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Sarasota explores expanding vacation rental regulations

City commissioners heard a pitch to apply rules to hundreds of city properties operating as short-term rentals.

The City Commission will consider expanding the vacation rentals ordinance citywide.
The City Commission will consider expanding the vacation rentals ordinance citywide.
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For now, the city of Sarasota’s vacation rental registration ordinance applies only to the Coastal Islands Overlay District, where 138 property owners currently rent homes on a minimum weekly basis. 

With upwards of 700 more properties operating as vacation rentals scattered throughout the city, though, the City Commission may soon take up the matter of expanding the ordinance over the entire jurisdiction.

Commissioner Jen Ahearn-Koch collaborated with city staff to pitch the proposal at Monday’s commission workshop to expand the coverage of the ordinance because of the growing vacation rental industry. How many of the 700 or so homes are used as short-term rentals, though, remains unknown as some may be owner-occupied. A vacation rental must either be an entire home or an accessory building on the property.

There are enough of them, according to Ahearn-Koch, to explore the possibilities.

“Other neighborhoods in our city are being impacted and their quality of life is being impacted by hotel houses,” Ahearn-Koch said. “What does it look like if we were to make this citywide? We know that constituents’ property values are important. Their quality of life is important. But if this is something they're asking for, I think we all need to go into this eyes wide open about what it will cost because it does take staff time. It does take technology. It does take enforcement.”

The vacation rental ordinance was adopted in May, applicable only to homes on Lido Key, St, Armands Key, Bird Key, Coon Key, Otter Key and the northern portion of Siesta Key. A vacation rental is defined by state statute as  “any unit, group of units, dwelling, building or group of buildings within a single complex of buildings which is rented to guests more than three times in a calendar year for periods of less than 30 days or one calendar month, whichever is less, or which is advertised or held out to the public as a place regularly rented to guests.”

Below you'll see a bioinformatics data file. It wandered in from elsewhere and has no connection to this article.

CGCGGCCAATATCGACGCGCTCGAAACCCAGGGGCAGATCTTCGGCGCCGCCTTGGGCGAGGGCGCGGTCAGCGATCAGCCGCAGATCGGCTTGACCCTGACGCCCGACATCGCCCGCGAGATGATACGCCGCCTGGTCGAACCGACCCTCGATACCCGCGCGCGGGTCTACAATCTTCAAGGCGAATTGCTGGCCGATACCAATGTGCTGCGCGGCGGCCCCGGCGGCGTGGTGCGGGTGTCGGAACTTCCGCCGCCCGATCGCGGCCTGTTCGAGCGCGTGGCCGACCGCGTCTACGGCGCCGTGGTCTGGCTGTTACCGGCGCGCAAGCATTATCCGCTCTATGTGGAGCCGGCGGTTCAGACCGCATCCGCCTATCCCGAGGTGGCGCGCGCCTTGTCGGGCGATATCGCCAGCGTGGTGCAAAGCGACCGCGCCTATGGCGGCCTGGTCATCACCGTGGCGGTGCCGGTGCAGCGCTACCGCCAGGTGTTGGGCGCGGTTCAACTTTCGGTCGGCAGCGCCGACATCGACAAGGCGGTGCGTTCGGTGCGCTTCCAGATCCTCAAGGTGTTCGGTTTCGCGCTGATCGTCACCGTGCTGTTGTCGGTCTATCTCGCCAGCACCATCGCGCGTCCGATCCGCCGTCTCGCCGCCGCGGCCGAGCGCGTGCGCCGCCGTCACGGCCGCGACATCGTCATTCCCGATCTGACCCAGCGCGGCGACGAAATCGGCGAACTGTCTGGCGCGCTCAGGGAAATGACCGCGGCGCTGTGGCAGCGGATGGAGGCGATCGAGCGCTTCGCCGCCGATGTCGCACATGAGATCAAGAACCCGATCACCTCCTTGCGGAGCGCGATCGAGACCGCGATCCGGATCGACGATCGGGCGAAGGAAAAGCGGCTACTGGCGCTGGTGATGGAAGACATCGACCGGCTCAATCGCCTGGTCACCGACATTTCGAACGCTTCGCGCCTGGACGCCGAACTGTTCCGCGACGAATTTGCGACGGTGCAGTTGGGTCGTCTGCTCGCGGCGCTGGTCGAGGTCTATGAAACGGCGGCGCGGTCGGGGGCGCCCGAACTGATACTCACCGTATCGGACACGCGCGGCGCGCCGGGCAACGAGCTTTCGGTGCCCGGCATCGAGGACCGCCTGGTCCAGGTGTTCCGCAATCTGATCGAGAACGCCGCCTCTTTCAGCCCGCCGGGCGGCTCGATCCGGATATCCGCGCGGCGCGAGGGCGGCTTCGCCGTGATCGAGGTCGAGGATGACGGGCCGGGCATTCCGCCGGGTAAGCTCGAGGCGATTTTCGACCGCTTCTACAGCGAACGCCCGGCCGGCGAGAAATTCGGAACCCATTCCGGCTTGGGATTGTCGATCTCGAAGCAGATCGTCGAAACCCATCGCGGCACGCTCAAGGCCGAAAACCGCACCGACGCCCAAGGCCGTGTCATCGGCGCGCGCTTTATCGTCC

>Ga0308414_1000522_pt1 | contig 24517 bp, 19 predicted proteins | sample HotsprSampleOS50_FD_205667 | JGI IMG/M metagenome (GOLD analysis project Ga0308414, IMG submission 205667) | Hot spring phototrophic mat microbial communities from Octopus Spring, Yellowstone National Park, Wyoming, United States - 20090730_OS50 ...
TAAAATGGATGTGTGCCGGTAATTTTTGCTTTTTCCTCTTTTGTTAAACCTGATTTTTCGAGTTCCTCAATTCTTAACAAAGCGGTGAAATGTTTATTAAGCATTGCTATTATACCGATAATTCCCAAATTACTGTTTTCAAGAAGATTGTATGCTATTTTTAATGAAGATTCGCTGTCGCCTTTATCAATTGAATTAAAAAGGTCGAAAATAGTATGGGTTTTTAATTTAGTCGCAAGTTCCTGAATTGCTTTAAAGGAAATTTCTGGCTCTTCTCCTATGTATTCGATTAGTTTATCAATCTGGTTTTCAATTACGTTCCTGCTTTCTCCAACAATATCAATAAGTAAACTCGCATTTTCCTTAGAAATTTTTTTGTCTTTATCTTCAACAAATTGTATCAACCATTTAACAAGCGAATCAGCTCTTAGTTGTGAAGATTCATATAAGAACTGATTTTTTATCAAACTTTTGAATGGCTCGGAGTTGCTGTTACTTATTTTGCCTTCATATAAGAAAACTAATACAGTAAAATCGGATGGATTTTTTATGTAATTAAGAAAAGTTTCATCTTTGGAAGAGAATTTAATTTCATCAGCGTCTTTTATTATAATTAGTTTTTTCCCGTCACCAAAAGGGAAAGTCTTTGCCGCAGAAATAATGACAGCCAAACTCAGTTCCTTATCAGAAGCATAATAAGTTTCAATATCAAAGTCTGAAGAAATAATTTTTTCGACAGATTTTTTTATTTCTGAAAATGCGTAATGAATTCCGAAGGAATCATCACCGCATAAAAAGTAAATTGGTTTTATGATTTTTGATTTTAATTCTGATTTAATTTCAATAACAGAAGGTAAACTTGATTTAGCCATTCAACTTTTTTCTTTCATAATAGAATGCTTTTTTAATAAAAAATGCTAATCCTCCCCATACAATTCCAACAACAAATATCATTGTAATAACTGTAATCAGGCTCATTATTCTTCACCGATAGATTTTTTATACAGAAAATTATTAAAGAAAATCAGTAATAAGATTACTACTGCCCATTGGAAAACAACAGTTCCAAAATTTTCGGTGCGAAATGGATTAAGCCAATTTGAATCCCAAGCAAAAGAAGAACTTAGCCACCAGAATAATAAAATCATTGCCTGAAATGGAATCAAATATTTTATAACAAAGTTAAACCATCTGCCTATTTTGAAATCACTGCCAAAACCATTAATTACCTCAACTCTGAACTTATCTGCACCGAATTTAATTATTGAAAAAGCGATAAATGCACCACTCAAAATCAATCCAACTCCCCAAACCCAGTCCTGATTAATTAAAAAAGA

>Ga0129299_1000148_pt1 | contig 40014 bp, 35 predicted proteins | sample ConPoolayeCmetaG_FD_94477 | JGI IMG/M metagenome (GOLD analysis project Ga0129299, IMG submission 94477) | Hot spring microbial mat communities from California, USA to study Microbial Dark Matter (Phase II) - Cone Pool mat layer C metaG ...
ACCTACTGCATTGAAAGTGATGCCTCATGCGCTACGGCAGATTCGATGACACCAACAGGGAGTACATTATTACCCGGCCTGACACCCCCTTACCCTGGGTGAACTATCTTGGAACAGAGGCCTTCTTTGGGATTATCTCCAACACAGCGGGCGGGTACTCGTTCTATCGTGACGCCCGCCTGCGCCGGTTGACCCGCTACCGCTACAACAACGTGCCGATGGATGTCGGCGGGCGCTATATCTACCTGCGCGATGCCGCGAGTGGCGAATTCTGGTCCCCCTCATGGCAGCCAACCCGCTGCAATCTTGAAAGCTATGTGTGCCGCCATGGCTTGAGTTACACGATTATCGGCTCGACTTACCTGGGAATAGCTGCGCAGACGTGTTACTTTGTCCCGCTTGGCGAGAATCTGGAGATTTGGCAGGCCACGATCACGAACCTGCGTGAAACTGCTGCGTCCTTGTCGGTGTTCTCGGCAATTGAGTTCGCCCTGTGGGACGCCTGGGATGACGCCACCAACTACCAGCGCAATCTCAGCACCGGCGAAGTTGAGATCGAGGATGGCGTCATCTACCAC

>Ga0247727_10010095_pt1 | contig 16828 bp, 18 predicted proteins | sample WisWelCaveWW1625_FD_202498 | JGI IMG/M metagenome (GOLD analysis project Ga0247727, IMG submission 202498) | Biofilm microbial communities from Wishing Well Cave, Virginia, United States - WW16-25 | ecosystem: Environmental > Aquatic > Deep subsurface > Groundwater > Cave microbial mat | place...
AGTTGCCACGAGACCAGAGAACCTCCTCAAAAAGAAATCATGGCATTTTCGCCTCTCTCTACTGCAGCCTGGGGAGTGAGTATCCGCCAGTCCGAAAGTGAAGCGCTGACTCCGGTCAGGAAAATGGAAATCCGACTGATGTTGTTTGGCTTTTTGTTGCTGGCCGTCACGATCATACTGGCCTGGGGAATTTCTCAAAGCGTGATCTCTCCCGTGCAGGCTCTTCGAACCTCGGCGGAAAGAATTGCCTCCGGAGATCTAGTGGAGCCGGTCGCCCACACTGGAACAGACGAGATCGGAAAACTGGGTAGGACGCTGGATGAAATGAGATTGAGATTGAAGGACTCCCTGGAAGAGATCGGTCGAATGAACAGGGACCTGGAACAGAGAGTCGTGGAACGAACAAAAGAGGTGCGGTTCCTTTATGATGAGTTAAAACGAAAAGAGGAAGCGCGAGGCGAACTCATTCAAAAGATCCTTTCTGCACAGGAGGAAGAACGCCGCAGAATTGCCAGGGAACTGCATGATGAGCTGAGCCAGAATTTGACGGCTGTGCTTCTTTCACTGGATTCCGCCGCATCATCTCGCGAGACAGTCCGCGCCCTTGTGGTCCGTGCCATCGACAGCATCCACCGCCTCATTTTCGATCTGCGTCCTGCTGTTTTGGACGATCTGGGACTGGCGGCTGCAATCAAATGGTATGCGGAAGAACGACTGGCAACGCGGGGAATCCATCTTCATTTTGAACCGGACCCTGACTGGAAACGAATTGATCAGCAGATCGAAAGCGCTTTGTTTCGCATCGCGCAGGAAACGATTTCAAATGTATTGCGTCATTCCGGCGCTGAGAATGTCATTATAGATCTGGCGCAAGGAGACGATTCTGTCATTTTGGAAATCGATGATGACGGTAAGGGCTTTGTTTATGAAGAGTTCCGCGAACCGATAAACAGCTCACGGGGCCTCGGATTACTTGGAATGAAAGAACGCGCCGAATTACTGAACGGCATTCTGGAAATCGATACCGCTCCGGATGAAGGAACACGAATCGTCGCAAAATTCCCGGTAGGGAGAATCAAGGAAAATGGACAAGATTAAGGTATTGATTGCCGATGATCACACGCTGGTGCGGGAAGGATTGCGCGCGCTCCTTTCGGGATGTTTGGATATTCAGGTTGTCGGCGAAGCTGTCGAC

The current city ordinance further requires a minimum stay of seven full days and seven full nights to qualify as a legal vacation rental. 

Vacation rental owners must register the property with the city and comply with a host of safety and behavior standards to maintain their status. City compliance specialists inspect properties, but currently there aren't enough specialists to support a citywide expansion.

Lucia Panica, the city’s director of development services, said without space for more personnel at City Hall, expanding the ordinance citywide would not be implemented until fiscal year 2025 when the city’s “one stop shop” building currently under construction is completed.

City software shows some 700 properties used as short-term rentals outside the Coastal Island Overlay District.

The current fee structure for a vacation rental is $250 for initial registration, $150 for renewal, $100 for an emended registration, $50 for first re-inspection should a property fail to comply with all standards, and $100 for second and third re-inspections. The rentals would also be subject to business taxes, sales taxes and tourism taxes. 

Whether those fees can be adjusted to help cover the cost of additional personnel required for enforcement is questionable, City Attorney Robert Fournier cautioned commissioners, citing possible state preemptions. 

“Is there any method or way we could build in our fee so that they can't be preempted?” Ahearn-Koch asked.

“No,” was the brief, and expected, response from Fournier.

The discussion over costs to implement citywide expansion will be on the agenda of upcoming budget sessions, City Manager Marlon Brown told commissioners.

The city used software that culls marketing of vacation rentals in the city to determine the number of such properties within city limit. Unknown is how many are owner-occupied, which are not included under the ordinance. Staff would have to contact those property owners individually to make that assessment.

An application form and more details about the current vacation rental ordinance are available on the city’s website at



Andrew Warfield

Andrew Warfield is the Sarasota Observer city reporter. He is a four-decade veteran of print media. A Florida native, he has spent most of his career in the Carolinas as a writer and editor, nearly a decade as co-founder and editor of a community newspaper in Mecklenburg County, North Carolina.

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